Donald J. Trump stirred hope in the hearts of longtime Washington watchers by holding high-profile meetings after his election with Democrats like Al Gore and Rahm Emanuel; he even sprinkled some praise on the opposition leader in the Senate, Chuck Schumer. Those of us who believe in the institutions of government grab at any hint that an effort is afoot to make them work again.
But do not expect a return to the days when comity could be coaxed with a little (or a lot) of bourbon and branch. That Washington is gone, probably forever—these members tipple sparkling water, not the strong stuff. And in some ways, it never really existed.
House Speaker Sam Rayburn’s storied “Board of Education” room, where members gathered for drinks and cards as the sun set, was largely a site for Democratic strategy sessions, a place to “educate” members about what the party expected of them, not a space to make peace with the other party at the end of a day of debate. Republicans met in their own “Clinic” during many of the long years of Speaker Rayburn’s reign.
But it is true that in the mid- to late 20th century, when Congress passed much of the legislation that shapes the modern United States, Democrats and Republicans would eventually come together to get it done. They could actually pass bills because they shared a common belief that the other side represented what they might consider a wrong-headed view but not an evil one. The Opposition, not The Enemy, sat across the aisle.
In today’s Capitol, for a host of reasons—families no longer move to Washington, safe districts encourage polarization, a hyperpartisan media inflames outrage—members of Congress condemn everything about the other side, from motives to methods. There is scant reason to believe that will change with the new Congress.
Take a look at a map of congressional districts following the November election and you will see parties that hail from two very different Americas. A broad swath of red covers most of the nation, with bits of blue interrupting it in New England, around big cities, in Hispanic areas of the West and along the entire Pacific Coast. Only 8 percent of House members come from districts that voted for the opposite party for president.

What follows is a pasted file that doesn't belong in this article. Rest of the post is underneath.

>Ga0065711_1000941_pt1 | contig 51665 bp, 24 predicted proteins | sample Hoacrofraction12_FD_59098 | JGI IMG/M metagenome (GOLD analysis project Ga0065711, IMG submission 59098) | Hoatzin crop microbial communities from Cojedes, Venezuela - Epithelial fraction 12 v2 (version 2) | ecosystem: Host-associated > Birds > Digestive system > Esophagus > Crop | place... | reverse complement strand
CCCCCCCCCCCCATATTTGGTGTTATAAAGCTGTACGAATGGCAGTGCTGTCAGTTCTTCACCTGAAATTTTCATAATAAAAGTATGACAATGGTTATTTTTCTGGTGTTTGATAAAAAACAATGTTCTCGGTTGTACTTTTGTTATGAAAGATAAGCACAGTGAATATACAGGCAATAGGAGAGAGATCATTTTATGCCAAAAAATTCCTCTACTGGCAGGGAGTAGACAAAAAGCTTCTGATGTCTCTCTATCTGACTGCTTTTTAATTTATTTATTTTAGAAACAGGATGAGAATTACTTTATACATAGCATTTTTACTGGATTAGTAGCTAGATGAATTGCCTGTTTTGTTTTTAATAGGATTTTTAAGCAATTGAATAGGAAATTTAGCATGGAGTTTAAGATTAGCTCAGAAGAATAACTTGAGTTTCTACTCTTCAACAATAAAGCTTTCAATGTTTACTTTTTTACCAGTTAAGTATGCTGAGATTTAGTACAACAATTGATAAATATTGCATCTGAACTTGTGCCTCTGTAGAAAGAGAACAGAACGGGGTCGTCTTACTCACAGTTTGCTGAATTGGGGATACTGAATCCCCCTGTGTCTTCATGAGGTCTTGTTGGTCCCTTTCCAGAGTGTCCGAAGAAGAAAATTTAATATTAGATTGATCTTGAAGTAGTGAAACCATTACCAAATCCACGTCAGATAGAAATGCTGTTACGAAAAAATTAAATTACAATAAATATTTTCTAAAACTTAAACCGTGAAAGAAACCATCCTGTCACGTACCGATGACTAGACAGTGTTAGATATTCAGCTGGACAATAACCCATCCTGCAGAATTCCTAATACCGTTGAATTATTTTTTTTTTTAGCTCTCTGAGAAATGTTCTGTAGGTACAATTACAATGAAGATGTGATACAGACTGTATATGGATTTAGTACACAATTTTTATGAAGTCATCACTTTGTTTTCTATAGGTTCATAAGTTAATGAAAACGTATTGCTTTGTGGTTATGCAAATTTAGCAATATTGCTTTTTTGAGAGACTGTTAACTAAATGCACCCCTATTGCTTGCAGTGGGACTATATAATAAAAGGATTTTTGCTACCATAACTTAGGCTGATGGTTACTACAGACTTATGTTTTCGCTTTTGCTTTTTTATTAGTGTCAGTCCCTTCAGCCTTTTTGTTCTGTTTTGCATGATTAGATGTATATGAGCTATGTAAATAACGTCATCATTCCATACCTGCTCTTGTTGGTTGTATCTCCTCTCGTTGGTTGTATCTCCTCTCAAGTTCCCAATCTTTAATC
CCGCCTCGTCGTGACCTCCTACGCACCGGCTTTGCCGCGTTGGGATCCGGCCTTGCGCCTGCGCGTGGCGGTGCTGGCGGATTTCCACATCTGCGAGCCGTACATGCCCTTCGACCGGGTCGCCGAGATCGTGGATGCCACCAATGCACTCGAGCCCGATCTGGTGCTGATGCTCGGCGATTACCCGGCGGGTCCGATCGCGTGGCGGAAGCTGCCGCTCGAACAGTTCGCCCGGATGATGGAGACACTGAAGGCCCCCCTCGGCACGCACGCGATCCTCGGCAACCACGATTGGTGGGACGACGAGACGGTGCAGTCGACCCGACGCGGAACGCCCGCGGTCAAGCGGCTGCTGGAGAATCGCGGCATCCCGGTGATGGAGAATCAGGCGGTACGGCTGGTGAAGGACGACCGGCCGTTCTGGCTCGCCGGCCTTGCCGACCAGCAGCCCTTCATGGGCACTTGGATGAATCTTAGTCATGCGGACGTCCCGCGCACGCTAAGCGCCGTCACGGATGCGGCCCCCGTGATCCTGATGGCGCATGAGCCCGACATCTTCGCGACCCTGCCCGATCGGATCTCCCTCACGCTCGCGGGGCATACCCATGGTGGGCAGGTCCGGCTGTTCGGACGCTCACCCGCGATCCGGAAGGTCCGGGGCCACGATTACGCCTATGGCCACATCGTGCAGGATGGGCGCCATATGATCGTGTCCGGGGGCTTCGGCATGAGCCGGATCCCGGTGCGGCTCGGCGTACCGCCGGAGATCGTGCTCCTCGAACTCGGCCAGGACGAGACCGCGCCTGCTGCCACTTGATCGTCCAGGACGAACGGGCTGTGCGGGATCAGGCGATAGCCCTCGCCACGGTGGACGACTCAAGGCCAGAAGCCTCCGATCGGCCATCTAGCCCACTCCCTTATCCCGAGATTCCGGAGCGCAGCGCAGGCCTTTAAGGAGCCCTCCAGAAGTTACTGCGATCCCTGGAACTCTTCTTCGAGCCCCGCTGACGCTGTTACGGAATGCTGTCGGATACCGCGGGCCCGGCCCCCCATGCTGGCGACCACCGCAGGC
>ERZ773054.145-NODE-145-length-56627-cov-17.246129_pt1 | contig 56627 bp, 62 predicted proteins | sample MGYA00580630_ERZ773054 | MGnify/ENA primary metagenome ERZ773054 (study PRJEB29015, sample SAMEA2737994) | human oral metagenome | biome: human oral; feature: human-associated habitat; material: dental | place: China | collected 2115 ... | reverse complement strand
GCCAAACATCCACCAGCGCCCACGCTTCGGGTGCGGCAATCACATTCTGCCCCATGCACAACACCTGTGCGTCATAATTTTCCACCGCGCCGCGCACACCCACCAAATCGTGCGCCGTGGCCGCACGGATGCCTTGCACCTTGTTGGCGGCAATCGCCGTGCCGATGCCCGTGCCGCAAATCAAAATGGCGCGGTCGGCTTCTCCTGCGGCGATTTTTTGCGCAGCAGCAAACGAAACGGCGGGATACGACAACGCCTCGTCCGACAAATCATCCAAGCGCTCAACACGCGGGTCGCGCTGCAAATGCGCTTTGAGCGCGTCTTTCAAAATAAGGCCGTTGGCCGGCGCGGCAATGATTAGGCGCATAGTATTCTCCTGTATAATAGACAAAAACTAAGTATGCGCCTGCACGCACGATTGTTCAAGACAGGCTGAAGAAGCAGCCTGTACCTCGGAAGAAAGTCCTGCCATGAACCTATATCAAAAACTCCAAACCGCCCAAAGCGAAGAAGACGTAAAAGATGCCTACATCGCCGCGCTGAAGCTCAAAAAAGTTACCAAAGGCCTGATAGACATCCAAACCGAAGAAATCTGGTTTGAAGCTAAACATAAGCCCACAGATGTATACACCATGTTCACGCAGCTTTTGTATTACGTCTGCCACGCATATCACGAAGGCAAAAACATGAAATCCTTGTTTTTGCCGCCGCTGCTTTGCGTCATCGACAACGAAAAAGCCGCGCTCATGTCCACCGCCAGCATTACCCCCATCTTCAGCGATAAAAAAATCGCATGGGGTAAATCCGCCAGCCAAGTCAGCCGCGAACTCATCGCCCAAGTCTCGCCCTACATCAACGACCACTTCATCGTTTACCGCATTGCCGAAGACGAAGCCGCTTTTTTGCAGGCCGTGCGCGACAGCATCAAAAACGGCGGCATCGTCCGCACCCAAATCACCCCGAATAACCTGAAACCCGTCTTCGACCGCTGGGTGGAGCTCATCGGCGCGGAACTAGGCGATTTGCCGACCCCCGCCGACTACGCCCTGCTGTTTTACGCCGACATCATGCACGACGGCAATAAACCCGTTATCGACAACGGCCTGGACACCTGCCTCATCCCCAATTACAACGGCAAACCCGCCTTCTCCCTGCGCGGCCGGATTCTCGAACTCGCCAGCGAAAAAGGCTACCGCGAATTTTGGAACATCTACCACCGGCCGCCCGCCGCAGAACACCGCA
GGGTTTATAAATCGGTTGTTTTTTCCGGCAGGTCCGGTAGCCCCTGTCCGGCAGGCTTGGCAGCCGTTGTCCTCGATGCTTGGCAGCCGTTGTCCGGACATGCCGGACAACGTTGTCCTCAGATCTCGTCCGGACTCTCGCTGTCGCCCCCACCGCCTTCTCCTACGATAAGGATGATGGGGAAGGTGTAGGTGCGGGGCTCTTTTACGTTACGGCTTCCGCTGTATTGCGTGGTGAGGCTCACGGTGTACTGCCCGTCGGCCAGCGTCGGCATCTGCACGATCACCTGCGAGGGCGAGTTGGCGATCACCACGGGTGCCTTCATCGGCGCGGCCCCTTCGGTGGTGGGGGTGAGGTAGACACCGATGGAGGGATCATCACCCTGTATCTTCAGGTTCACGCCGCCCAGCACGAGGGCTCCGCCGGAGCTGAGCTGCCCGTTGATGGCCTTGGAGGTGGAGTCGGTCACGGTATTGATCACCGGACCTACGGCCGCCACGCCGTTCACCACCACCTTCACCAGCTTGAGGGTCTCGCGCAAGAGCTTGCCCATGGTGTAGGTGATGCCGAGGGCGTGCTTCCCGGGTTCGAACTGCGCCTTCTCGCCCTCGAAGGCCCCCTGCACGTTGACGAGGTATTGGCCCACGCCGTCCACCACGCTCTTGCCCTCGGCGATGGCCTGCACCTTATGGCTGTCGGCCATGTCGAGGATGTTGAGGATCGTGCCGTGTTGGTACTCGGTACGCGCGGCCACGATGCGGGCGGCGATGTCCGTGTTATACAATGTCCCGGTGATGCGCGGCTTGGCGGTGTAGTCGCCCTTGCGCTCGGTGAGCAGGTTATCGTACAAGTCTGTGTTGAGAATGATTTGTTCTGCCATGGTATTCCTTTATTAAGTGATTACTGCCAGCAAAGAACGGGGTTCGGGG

Why then would they talk to The Enemy, much less craft legislation with someone so foreign to their voters?
Then take a look at the members themselves. Heterosexual white men comprise 88 percent of the House Republican caucus, compared with just 39 percent of the Democratic one—making for a completely changed dynamic from the day when white male military veterans made up the vast majority of both parties.
So even if these sparkling-water-sipping lawmakers suddenly switched to stronger stuff, instead of smoothing a path to civility the spirits would probably just make the dueling sides more bellicose.
Yet one small light shines in this darkness of gridlock spreading into the future. Unsurprisingly, it is shed by women. Still a tiny percentage of Congress relative to their share of the population—19 percent of the House, 21 percent of the Senate—the women on Capitol Hill do come together more often than their male colleagues.
That is especially true in the Senate, where under the leadership of now-retired Barbara Mikulski they have met regularly and learned to like each other. When the government shut down a few years back, it was women who started the conversations to break the deadlock. Practical-minded female politicians understood that the impasse affected real people. Their reaction: “Oh, for heaven’s sake!”
These women need support from more of us who share that reaction. And the Congress needs more women. Then maybe, just maybe, Washington would work again.